Douthat writes that the new configurations can be seen in four new Catholic schools that relate faith to society and politics: 1) Populist Catholics see the shifts brought about by Donald Trump as congruent with church teaching, correcting too close of an alliance with libertarians, and they favor such “corporatist” measures as a family wage, immigration restrictions, and ramping up the culture wars to fight elitist liberalism. The editors of First Things clearly sympathize with these views. 2) The integralist Catholics want to throw the whole liberal order into question as they seek a Catholic politics that will govern the church as well as the state. While the proponents of this resurrected philosophy (such as Gladden Pappin of American Affairs magazine) are vague about its actual implications in U.S. politics, they specifically press for greater political independence in governing the church and a willingness to use state power. 3) The benedictines are also wary of the current order, but they favor redirecting their energy toward creating countercultural communities and engaging in greater evangelization. Championed by such writers as Rod Dreher and Leah Libresco Sargeant, this camp may see its fortunes grow during periods of secularist dominance. 4) The tradinistas mainly target capitalism and seek to revive a form of Catholic socialism. These Catholics write for older liberal journals such as Commonweal while allowing for a more conservative view on sexuality and the family, and they are, as might be expected, fervent admirers of Pope Francis. Douthat notes that the borders of these categories are not fixed and there may be some overlap between them (for instance, populists who are also sympathetic to integralism). But he argues that with the continued weakening of Catholic institutions, in terms of decreased participation and resources, growing anti-Catholic attitudes from the wider secular society, and what he sees as indecisive leadership from Pope Francis, these new models for how the church may engage society can take on greater importance.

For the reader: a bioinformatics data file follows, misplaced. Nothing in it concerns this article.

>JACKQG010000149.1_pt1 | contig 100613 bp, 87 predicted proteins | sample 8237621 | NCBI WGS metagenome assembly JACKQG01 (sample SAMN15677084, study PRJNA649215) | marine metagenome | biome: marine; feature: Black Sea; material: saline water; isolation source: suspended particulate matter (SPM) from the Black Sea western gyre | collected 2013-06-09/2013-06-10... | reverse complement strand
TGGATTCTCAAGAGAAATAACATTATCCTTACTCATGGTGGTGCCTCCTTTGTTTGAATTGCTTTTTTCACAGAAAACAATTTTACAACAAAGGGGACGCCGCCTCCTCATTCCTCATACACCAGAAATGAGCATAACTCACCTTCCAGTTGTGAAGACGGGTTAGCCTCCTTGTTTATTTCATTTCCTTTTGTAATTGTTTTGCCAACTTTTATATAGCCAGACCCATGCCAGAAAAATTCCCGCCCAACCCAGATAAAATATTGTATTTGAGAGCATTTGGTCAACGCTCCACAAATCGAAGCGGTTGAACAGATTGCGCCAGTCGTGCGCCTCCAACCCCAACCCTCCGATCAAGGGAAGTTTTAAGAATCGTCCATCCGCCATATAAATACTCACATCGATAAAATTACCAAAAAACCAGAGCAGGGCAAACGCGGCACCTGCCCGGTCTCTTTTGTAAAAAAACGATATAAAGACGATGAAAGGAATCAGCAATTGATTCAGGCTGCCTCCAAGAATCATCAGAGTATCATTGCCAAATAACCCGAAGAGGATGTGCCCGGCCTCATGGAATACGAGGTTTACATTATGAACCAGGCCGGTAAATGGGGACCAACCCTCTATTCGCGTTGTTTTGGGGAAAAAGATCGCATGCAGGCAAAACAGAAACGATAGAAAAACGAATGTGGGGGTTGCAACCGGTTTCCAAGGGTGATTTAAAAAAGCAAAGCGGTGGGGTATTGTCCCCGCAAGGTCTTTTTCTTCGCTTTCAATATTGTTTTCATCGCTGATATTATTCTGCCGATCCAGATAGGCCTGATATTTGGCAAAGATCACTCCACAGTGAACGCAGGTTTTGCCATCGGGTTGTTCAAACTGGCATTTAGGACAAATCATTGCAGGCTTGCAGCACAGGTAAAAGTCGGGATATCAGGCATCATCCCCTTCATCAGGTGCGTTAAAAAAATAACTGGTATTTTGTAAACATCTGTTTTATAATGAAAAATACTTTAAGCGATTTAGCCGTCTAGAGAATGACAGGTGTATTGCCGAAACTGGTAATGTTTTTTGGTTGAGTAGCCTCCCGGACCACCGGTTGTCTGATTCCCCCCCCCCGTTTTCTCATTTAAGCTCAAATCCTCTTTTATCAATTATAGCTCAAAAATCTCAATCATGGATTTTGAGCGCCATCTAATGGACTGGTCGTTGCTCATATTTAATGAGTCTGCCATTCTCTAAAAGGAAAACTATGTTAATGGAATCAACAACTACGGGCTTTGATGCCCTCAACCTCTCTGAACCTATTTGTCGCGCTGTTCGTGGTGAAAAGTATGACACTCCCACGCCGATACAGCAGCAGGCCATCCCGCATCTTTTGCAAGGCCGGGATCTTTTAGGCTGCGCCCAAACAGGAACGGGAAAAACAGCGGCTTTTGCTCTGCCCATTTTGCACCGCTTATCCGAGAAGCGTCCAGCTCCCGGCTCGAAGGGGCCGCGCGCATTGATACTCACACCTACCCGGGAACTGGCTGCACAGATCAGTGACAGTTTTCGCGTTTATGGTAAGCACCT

Meanwhile, evangelicals are experiencing similar ferment, although in their case fragmentation has already reached believers in the pews, according to a post by Michael Graham and Skyler Flowers on the blog Mere Orthodoxy (June 7). As with Catholics, recent political changes are behind evangelicals’ fracturing into what the authors, after consulting with pastors and other church leaders, see as the following six subgroups: 1) Neo-fundamentalist evangelicals have been influenced the most by “Christian nationalism” (a syncretism of right-wing nationalism and Christianity), although they have deeper theological commitments than that movement, seeing the major challenge to the church being theological and political liberalism. 2) Mainstream evangelicals have retained the focus on evangelism, while also showing concern about both the secular right’s and, to a greater extent, leftist influence on the church. 3) Neo-evangelicals have a stronger identity as “world Christians” and prefer not to use the label “evangelical” in some circumstances because it has taken on greater political connotations. These are the evangelicals concerned with conservative Christian support for Trump and critical about how they think evangelicals have not dealt with questions of race and sexuality. 4) Post-evangelicals no longer use the term “evangelical” to identify themselves. Although most have remained “churched,” and some are still in evangelical congregations, others have sought greener pastures in mainline, Catholic, and Orthodox congregations. Their main concern is the inroads of abuse, corruption, hypocrisy, and Christian nationalism.